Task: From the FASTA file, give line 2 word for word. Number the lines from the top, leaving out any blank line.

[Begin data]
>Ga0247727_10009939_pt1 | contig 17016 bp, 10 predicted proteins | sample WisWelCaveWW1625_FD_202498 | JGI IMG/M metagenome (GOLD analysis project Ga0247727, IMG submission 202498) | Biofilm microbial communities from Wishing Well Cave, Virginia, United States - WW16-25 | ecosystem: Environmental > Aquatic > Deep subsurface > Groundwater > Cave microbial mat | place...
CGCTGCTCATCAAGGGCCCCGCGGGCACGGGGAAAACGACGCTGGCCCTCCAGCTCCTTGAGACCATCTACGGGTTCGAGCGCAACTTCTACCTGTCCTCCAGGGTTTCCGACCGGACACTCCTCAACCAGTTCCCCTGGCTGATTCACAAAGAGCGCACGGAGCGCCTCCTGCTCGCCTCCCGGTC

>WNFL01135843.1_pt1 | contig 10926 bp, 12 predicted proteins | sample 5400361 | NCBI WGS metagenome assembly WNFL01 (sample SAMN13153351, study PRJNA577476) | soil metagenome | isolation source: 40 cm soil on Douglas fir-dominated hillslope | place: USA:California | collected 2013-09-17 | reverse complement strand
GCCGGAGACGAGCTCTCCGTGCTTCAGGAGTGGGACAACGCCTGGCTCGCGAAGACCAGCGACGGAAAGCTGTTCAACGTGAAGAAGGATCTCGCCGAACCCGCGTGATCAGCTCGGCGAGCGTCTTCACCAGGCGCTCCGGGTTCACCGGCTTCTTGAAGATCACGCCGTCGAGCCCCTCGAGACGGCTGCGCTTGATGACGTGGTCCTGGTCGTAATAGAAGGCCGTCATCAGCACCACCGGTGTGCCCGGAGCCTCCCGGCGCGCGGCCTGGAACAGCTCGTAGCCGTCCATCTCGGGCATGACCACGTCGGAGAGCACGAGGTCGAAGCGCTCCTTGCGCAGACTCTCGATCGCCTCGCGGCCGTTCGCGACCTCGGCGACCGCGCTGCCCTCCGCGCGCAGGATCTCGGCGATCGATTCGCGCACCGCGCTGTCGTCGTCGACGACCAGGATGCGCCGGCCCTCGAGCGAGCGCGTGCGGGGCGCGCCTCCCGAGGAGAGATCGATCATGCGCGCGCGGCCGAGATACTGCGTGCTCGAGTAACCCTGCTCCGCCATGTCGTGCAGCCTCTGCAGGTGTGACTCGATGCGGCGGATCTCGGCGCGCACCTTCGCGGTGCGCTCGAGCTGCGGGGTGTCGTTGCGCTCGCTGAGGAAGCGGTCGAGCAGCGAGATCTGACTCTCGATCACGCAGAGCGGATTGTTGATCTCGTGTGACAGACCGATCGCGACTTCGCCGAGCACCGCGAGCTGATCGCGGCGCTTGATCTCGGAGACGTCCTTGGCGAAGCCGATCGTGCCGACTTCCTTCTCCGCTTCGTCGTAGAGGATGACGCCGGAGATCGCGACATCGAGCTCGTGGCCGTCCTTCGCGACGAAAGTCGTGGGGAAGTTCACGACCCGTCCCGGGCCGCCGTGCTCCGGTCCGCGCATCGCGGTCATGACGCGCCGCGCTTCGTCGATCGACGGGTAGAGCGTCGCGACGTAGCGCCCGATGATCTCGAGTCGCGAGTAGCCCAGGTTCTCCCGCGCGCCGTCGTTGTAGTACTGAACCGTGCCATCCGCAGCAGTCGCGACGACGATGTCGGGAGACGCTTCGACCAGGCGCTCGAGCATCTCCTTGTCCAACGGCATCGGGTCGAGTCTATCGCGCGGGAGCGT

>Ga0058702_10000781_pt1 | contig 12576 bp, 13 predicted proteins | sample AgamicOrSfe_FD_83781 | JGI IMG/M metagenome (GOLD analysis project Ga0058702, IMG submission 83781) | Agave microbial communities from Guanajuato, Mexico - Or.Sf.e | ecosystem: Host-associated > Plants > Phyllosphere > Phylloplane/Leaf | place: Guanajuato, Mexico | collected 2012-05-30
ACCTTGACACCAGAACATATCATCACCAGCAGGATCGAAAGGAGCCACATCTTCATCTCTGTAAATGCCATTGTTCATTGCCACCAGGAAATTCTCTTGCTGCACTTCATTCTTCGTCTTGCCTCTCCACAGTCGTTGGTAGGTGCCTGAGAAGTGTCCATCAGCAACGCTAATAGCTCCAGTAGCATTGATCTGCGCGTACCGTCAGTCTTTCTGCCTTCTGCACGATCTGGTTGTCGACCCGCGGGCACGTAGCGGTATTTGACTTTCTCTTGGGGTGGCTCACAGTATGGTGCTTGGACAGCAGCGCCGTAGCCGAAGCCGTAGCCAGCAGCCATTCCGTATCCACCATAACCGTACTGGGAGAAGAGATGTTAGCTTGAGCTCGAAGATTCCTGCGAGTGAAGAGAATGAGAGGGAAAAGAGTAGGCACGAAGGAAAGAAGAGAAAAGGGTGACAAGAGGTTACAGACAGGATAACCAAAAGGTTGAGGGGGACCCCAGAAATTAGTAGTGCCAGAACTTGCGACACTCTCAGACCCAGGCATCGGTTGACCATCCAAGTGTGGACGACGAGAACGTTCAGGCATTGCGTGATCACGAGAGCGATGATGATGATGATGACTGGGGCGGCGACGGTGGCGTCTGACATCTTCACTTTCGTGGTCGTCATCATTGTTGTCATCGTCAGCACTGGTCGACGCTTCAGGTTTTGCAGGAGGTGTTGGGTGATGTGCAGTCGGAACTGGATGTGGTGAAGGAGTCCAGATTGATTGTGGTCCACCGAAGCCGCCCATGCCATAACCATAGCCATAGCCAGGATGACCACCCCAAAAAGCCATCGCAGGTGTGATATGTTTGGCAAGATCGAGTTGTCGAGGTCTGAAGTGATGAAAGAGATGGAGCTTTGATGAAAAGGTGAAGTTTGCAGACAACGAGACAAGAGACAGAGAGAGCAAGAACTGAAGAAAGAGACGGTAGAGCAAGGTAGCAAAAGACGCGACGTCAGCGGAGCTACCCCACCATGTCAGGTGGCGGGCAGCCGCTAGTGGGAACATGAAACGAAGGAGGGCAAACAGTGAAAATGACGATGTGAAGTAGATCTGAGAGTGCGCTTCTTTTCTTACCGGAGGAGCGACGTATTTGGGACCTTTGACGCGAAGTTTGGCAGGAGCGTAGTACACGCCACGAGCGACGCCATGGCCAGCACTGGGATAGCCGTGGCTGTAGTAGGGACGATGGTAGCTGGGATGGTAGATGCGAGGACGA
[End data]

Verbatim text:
CGCTGCTCATCAAGGGCCCCGCGGGCACGGGGAAAACGACGCTGGCCCTCCAGCTCCTTGAGACCATCTACGGGTTCGAGCGCAACTTCTACCTGTCCTCCAGGGTTTCCGACCGGACACTCCTCAACCAGTTCCCCTGGCTGATTCACAAAGAGCGCACGGAGCGCCTCCTGCTCGCCTCCCGGTC